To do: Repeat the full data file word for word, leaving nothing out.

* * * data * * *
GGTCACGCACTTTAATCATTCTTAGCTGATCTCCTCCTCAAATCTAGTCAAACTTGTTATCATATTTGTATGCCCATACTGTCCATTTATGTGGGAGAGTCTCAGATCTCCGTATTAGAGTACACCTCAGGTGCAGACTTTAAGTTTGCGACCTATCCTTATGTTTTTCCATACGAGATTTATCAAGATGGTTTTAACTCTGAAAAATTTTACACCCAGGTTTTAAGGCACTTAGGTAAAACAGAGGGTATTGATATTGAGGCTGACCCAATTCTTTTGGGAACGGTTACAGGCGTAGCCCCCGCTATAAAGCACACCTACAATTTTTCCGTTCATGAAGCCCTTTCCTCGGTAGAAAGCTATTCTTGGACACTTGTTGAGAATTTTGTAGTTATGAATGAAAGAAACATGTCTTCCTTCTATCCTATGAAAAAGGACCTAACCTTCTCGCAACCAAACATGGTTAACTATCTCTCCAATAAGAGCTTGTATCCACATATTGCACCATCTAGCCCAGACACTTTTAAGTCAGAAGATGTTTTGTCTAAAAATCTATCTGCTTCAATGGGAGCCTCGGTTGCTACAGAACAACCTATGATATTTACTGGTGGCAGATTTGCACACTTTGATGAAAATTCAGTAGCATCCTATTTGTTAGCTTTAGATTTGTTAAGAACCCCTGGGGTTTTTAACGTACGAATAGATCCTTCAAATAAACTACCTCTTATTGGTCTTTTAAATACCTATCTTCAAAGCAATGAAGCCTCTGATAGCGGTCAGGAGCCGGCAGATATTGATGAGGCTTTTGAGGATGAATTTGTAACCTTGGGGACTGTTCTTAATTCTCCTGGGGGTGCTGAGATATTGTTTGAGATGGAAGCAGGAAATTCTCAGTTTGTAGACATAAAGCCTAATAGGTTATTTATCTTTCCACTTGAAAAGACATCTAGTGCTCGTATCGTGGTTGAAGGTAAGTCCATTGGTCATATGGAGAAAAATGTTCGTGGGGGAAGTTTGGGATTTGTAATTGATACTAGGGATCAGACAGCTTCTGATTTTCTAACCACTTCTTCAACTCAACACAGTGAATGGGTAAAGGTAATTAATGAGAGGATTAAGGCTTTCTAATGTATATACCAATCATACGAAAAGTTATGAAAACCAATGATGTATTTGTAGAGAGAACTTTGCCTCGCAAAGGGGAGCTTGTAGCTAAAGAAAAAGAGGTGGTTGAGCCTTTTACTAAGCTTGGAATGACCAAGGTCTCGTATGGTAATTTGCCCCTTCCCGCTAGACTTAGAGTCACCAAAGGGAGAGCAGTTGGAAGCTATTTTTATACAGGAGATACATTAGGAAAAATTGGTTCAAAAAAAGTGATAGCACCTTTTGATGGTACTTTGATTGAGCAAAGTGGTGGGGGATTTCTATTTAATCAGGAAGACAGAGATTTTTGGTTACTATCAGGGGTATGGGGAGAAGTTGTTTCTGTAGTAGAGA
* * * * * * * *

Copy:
GGTCACGCACTTTAATCATTCTTAGCTGATCTCCTCCTCAAATCTAGTCAAACTTGTTATCATATTTGTATGCCCATACTGTCCATTTATGTGGGAGAGTCTCAGATCTCCGTATTAGAGTACACCTCAGGTGCAGACTTTAAGTTTGCGACCTATCCTTATGTTTTTCCATACGAGATTTATCAAGATGGTTTTAACTCTGAAAAATTTTACACCCAGGTTTTAAGGCACTTAGGTAAAACAGAGGGTATTGATATTGAGGCTGACCCAATTCTTTTGGGAACGGTTACAGGCGTAGCCCCCGCTATAAAGCACACCTACAATTTTTCCGTTCATGAAGCCCTTTCCTCGGTAGAAAGCTATTCTTGGACACTTGTTGAGAATTTTGTAGTTATGAATGAAAGAAACATGTCTTCCTTCTATCCTATGAAAAAGGACCTAACCTTCTCGCAACCAAACATGGTTAACTATCTCTCCAATAAGAGCTTGTATCCACATATTGCACCATCTAGCCCAGACACTTTTAAGTCAGAAGATGTTTTGTCTAAAAATCTATCTGCTTCAATGGGAGCCTCGGTTGCTACAGAACAACCTATGATATTTACTGGTGGCAGATTTGCACACTTTGATGAAAATTCAGTAGCATCCTATTTGTTAGCTTTAGATTTGTTAAGAACCCCTGGGGTTTTTAACGTACGAATAGATCCTTCAAATAAACTACCTCTTATTGGTCTTTTAAATACCTATCTTCAAAGCAATGAAGCCTCTGATAGCGGTCAGGAGCCGGCAGATATTGATGAGGCTTTTGAGGATGAATTTGTAACCTTGGGGACTGTTCTTAATTCTCCTGGGGGTGCTGAGATATTGTTTGAGATGGAAGCAGGAAATTCTCAGTTTGTAGACATAAAGCCTAATAGGTTATTTATCTTTCCACTTGAAAAGACATCTAGTGCTCGTATCGTGGTTGAAGGTAAGTCCATTGGTCATATGGAGAAAAATGTTCGTGGGGGAAGTTTGGGATTTGTAATTGATACTAGGGATCAGACAGCTTCTGATTTTCTAACCACTTCTTCAACTCAACACAGTGAATGGGTAAAGGTAATTAATGAGAGGATTAAGGCTTTCTAATGTATATACCAATCATACGAAAAGTTATGAAAACCAATGATGTATTTGTAGAGAGAACTTTGCCTCGCAAAGGGGAGCTTGTAGCTAAAGAAAAAGAGGTGGTTGAGCCTTTTACTAAGCTTGGAATGACCAAGGTCTCGTATGGTAATTTGCCCCTTCCCGCTAGACTTAGAGTCACCAAAGGGAGAGCAGTTGGAAGCTATTTTTATACAGGAGATACATTAGGAAAAATTGGTTCAAAAAAAGTGATAGCACCTTTTGATGGTACTTTGATTGAGCAAAGTGGTGGGGGATTTCTATTTAATCAGGAAGACAGAGATTTTTGGTTACTATCAGGGGTATGGGGAGAAGTTGTTTCTGTAGTAGAGA